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Northern Kentucky county plans siren test after failure during tornado

Posted at 8:32 PM, Jun 23, 2021
and last updated 2021-06-23 21:08:07-04

BOONE COUNTY, Ky. — Boone County Emergency Management tested its storm sirens Wednesday after a failure during last week's severe weather.

The National Weather Service said a tornado touched down in Petersburg Friday night. Storm sirens are designed to alert those who are outdoors to take cover, but people who live in the area said they did not hear them.

“And we had a house full of bed and breakfast guests,” said Jen Warner. “Some were in, and some were out. And I was out here working with the horses.”

Warner runs First Farm Inn on Stevens Road. That’s where the storm blew roofs off homes and tore down trees.

NWS said the tornado was on the ground from 9:09 to 9:14 p.m. and traveled 2.8 miles. Wind speeds maxed out at 90 miles an hour, making it an EF1 tornado.

The Boone County Sheriff’s Office said the fiscal court is responsible for sounding the storm sirens. Staff said they tried to sound the alarm, but it did not work.

The county posted online: “A malfunction was immediately detected that prevented the sirens from sounding.”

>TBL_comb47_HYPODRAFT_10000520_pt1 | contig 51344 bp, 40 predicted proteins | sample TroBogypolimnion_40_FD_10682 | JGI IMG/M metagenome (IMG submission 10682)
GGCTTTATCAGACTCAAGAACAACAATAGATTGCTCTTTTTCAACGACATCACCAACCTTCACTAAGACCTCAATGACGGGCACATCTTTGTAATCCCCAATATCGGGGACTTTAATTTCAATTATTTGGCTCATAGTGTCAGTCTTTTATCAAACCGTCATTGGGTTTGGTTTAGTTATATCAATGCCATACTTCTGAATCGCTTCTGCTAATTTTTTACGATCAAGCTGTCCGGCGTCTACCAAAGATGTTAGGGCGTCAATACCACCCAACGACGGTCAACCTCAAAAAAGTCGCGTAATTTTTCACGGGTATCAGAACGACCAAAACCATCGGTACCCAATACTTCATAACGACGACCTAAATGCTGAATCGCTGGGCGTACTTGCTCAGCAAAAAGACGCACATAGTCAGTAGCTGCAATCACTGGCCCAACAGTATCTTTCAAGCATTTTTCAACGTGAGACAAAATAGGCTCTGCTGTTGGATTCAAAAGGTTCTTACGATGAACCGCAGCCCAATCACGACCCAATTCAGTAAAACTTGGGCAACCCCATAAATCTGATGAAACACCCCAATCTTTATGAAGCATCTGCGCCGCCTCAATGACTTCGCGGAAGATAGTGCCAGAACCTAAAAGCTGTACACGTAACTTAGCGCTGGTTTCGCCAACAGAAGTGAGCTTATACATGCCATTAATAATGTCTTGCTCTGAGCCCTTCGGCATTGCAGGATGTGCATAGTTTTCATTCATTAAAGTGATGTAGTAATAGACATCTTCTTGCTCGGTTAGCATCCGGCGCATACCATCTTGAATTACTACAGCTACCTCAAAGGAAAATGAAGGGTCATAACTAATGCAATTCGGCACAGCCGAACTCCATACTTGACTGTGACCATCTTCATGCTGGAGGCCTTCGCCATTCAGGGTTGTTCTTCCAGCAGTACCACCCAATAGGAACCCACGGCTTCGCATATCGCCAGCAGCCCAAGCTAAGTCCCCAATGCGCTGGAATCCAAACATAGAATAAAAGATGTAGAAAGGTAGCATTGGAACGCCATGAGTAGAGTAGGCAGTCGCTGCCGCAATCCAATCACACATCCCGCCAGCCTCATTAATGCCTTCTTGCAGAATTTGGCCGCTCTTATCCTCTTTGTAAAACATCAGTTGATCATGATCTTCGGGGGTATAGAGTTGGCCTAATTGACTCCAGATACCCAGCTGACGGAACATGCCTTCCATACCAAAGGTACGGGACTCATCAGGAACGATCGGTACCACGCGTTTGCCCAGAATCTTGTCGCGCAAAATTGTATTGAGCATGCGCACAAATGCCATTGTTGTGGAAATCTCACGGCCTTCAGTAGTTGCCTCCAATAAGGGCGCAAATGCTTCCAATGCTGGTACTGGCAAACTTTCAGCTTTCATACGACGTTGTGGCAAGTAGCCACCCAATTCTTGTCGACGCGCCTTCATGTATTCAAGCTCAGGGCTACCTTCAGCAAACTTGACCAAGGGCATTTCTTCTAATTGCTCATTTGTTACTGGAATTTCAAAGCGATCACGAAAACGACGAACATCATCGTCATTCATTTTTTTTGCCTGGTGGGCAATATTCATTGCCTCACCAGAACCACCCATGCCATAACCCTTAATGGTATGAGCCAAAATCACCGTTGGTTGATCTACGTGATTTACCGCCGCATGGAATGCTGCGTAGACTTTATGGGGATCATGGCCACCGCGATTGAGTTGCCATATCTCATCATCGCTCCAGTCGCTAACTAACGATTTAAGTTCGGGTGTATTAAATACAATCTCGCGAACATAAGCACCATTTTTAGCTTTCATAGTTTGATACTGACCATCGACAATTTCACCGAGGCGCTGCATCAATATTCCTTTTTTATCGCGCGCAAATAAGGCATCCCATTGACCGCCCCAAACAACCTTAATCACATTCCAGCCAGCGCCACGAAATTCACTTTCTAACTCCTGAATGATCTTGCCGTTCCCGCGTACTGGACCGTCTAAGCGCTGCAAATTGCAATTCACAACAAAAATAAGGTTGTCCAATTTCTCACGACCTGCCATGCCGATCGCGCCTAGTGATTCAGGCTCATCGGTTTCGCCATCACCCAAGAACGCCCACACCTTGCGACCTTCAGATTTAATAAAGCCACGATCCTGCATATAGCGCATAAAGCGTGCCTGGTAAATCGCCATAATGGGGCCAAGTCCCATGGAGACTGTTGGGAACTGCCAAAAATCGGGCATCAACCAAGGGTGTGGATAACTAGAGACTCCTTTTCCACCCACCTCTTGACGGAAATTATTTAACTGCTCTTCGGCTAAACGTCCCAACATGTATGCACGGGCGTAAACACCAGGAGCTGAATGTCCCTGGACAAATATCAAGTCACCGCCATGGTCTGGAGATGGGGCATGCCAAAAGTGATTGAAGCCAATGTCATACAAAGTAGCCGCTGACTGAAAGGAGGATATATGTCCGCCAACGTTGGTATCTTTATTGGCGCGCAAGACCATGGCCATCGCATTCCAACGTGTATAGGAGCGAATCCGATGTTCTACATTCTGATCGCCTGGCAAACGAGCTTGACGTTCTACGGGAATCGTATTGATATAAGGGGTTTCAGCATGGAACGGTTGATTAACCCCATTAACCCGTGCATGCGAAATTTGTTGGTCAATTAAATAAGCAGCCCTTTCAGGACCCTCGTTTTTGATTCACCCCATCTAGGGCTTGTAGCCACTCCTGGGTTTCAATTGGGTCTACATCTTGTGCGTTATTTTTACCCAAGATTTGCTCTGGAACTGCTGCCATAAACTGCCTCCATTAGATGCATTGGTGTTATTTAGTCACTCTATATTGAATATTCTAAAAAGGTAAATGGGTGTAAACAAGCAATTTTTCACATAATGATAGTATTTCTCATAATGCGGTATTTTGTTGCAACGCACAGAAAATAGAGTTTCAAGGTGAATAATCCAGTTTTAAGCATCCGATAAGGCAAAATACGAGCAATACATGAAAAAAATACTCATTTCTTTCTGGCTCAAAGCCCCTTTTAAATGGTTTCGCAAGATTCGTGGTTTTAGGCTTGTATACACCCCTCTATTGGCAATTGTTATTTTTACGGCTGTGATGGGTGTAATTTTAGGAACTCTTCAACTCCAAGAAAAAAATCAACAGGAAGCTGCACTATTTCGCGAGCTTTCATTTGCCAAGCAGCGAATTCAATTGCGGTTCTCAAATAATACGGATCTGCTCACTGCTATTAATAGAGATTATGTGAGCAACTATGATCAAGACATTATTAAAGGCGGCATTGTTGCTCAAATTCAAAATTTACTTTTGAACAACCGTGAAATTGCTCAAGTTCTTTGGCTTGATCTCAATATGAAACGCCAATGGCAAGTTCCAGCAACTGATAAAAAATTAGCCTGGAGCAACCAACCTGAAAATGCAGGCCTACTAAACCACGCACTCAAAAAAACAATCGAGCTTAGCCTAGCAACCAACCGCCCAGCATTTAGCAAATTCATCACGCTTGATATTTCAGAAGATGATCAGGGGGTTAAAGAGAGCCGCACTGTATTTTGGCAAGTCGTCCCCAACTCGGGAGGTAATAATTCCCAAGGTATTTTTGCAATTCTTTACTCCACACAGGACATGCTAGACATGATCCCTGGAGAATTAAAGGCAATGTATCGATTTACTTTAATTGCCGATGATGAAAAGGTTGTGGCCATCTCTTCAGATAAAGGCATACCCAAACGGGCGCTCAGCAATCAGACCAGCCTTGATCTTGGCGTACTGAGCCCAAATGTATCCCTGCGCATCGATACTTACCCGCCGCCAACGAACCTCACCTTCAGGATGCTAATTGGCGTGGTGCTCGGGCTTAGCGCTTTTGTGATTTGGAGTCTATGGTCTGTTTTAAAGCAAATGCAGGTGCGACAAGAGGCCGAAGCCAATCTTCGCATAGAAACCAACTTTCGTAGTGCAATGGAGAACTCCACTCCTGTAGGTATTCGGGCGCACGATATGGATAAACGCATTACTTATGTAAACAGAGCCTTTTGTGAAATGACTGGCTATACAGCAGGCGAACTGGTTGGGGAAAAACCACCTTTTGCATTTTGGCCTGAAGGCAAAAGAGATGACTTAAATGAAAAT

Emergency management director Mark Ihrig said the vendor that supplies the system came out to check it Wednesday, at which point inspectors did not find anything wrong.

Ihrig said the county tests the system the first Wednesday of each month unless the weather is questionable outside. Staff did not want to confuse the public by sounding an alarm when storms could be passing through.

IIn June, the county did not test the system because of questionable weather, Ihrig said. The last test was performed in May.

WCPO 9 First Warning Weather meteorologist Raven Richard said, typically, sirens alert people when tornado warnings are active. That means radar spotted rotation.

“If there’s a tornado warning in your county, absolutely, go to your safe place. That’s not something to wait around with. That’s actually take action. A watch is like get ready to take action,” said Richard.

You can download the WCPO Storm Shield app on your phone to get alerts automatically. You can also set up alerts on a weather radio available at retail stores.